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Two movies have opened that deal with the past in some way. One takes place in it, and one has a character trying to find it.
Genius is the based on a true story film about the editor Max Perkins (Colin Firth) and his nurturing of the somewhat difficult, to say the least, writer Thomas Wolfe (Jude Law) and the publication of Wolfe’s two books, Look Homeward, Angel and Of Time and the River.
It was certainly a tumultuous relationship as artist/mentor relationships go. Perkins, though responsible for the publishing of such authors as Hemingway and Fitzgerald, was a Puritan at heart. Wolfe was larger than life, obnoxious, rude, an egotist and near sociopath, who lived life as if it were a last meal to be devoured.
One might very well ask, then, how a drama revolving around two such men could be, well, if truth be told and the devil shamed, tedious and almost never gripping? Read the rest of this entry »
I suppose it’s come to the point where, when talking about a new James Bond movie, one feels compelled to start with rankings. Well, Skyfall is not as good as Casino Royale, but it’s far better than Quantum of Solace.
Now that that’s out of the way, whatever else Skyfall is, it’s very enjoyable and exciting, expertly acted (with a sharp, little turn at the end by that old curmudgeon Albert Finney) and extremely well made. You will be more than entertained. At the same time, I also feel I should start out with a bit of deconstruction; so fasten your seatbelts, it’s going to be a bumpy ride.
Obama may have been reelected POTUS, but Skyfall is definitely in the Romney camp. It’s a movie that pits the old white guys against women and minorities. Yes, I’m prepared for the ridicule and accusations of taking an escapist film a bit too seriously, but there was still for me a slight, uncomfortable tang of misogyny, homophobia and racism simmering somewhere slightly below the surface. None of it on purpose, I’m sure, but I still maintain that it’s in the air, lingering around like an afterthought of perfume.
Skyfall is about a crisis at MI6, which at this point is run by M, played by stalwart Judy Dench. She is the cold, distant mother who works outside the home and considers her job more important than her children. In fact, she’s willing to sacrifice them Medea like to achieve her goals. As a result, one (a tres amusing Javier Bardem, in equally tres amusing blond tresses that first made me think of Donald Trump and then wonder if the carpet matched the drapes) turns out to be gay and can’t handle the situation so he does what all gay men do when their mother turns against them—go mentally unstable and vow revenge (the Norman Bates route), while her other son (Daniel Craig, as stoically handsome and damned sexy as ever), grows up straight to do what every good hetero son does when caught in the same situation, bury his emotions deep within himself until he can’t create a meaningful relationship with anyone of the female persuasion (or as he’s more commonly known, James Bond).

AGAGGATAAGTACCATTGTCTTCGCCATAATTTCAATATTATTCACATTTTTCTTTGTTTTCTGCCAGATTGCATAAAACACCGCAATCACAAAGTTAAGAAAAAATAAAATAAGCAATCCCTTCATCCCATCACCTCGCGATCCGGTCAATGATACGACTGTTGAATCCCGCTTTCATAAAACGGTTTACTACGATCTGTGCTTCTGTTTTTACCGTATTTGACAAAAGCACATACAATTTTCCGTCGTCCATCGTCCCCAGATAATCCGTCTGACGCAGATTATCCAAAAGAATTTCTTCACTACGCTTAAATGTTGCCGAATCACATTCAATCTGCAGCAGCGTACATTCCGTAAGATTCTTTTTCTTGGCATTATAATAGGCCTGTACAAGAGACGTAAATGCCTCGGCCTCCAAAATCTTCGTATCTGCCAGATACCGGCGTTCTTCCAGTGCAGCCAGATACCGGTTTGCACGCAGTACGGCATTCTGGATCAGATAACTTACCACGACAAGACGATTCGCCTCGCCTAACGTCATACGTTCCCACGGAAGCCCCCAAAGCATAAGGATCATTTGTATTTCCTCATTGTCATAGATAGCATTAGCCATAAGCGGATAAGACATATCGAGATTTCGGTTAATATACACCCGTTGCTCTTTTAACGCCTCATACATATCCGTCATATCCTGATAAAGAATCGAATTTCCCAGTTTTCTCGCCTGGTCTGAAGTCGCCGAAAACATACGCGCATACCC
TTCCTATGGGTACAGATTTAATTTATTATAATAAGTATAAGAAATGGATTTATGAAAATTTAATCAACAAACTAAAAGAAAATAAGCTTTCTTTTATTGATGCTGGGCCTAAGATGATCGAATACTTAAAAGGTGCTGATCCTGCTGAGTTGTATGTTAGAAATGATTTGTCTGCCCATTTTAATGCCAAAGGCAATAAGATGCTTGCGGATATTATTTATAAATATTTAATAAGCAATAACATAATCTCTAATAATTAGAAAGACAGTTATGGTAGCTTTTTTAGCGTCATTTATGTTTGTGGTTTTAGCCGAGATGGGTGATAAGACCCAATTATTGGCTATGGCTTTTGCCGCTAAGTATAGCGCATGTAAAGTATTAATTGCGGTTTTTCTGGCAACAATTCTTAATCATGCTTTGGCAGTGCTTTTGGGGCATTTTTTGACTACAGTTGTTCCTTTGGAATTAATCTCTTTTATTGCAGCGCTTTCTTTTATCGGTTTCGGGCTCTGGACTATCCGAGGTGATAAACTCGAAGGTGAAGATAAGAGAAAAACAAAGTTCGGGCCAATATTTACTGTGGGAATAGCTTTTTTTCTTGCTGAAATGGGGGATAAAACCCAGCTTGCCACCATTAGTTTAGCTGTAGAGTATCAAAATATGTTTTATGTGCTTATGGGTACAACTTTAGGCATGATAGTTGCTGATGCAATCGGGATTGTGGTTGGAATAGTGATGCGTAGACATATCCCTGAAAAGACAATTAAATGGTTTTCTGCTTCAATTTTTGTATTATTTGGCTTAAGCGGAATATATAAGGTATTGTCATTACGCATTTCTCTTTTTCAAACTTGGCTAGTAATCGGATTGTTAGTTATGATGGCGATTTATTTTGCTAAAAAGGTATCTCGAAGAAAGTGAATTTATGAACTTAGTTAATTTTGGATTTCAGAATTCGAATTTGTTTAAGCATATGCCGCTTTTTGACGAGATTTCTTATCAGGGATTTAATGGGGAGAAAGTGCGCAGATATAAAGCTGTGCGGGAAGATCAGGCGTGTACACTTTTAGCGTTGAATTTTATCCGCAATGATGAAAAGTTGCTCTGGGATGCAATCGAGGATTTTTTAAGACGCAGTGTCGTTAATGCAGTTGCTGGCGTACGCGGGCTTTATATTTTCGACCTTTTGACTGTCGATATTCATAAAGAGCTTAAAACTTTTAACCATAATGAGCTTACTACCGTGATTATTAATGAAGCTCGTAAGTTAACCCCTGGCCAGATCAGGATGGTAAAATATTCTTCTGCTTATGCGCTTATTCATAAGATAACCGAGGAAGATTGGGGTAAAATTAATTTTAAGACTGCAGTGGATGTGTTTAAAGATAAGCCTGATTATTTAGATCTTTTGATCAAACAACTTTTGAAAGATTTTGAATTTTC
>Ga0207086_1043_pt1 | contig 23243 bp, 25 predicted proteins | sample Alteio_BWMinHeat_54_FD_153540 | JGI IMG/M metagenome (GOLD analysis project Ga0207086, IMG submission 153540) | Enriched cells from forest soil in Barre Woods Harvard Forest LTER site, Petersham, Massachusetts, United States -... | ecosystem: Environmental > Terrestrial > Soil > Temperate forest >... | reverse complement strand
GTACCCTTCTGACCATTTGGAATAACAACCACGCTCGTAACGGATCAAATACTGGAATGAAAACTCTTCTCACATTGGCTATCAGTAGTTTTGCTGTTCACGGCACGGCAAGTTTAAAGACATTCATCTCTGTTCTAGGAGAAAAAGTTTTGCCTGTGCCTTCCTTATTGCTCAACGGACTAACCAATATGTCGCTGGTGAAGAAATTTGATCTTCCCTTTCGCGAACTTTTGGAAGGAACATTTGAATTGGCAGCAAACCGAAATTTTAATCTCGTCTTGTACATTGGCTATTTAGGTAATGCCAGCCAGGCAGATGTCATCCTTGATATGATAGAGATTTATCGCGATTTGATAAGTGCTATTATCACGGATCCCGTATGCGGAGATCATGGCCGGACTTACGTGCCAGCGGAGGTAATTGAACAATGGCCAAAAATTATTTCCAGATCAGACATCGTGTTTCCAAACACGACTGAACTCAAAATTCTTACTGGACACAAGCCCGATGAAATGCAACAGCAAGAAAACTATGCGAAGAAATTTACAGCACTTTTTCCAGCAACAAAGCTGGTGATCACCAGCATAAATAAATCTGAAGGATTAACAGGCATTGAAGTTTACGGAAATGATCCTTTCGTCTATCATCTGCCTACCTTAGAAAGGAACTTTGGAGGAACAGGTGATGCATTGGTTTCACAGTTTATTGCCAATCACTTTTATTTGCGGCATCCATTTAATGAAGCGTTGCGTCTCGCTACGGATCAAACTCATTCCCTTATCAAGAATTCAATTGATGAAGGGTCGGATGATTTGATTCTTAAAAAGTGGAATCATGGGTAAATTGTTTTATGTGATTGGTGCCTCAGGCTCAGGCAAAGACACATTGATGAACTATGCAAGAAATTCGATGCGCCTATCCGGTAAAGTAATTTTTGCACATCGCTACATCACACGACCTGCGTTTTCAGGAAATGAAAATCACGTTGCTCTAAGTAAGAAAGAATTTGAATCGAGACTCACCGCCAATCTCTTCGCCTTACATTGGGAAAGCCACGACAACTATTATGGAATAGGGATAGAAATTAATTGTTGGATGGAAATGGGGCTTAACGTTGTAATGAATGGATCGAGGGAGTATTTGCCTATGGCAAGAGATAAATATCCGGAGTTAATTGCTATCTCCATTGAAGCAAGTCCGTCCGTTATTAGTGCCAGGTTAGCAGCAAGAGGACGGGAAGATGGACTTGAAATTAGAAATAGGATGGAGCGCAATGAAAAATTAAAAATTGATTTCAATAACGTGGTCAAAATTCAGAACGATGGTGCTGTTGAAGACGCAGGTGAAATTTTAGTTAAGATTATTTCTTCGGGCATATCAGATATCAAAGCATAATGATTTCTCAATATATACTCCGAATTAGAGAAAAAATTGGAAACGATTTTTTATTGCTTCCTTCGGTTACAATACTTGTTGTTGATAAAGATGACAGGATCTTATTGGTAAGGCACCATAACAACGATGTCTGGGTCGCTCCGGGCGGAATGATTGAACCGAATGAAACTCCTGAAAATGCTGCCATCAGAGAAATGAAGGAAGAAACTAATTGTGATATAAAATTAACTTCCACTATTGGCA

Now the old white guys want to take MI6 back. And M can find little support. Even the token female on the inquiry board into M’s performance is a bitch and is more unforgiving of M than the men, with M’s only support coming from a condescending old white guy (Ralph Feinnes, not given a lot to do emotionally except for one scene where he finds himself rising to the occasion of a gun battle; but hey, it’s a paycheck). But will the OWG’s win? That’s the real question—not whether Craig will defeat Bardem, a conflict which is only there to distract the audience from the real apocalyptic issues facing the survival of the nation.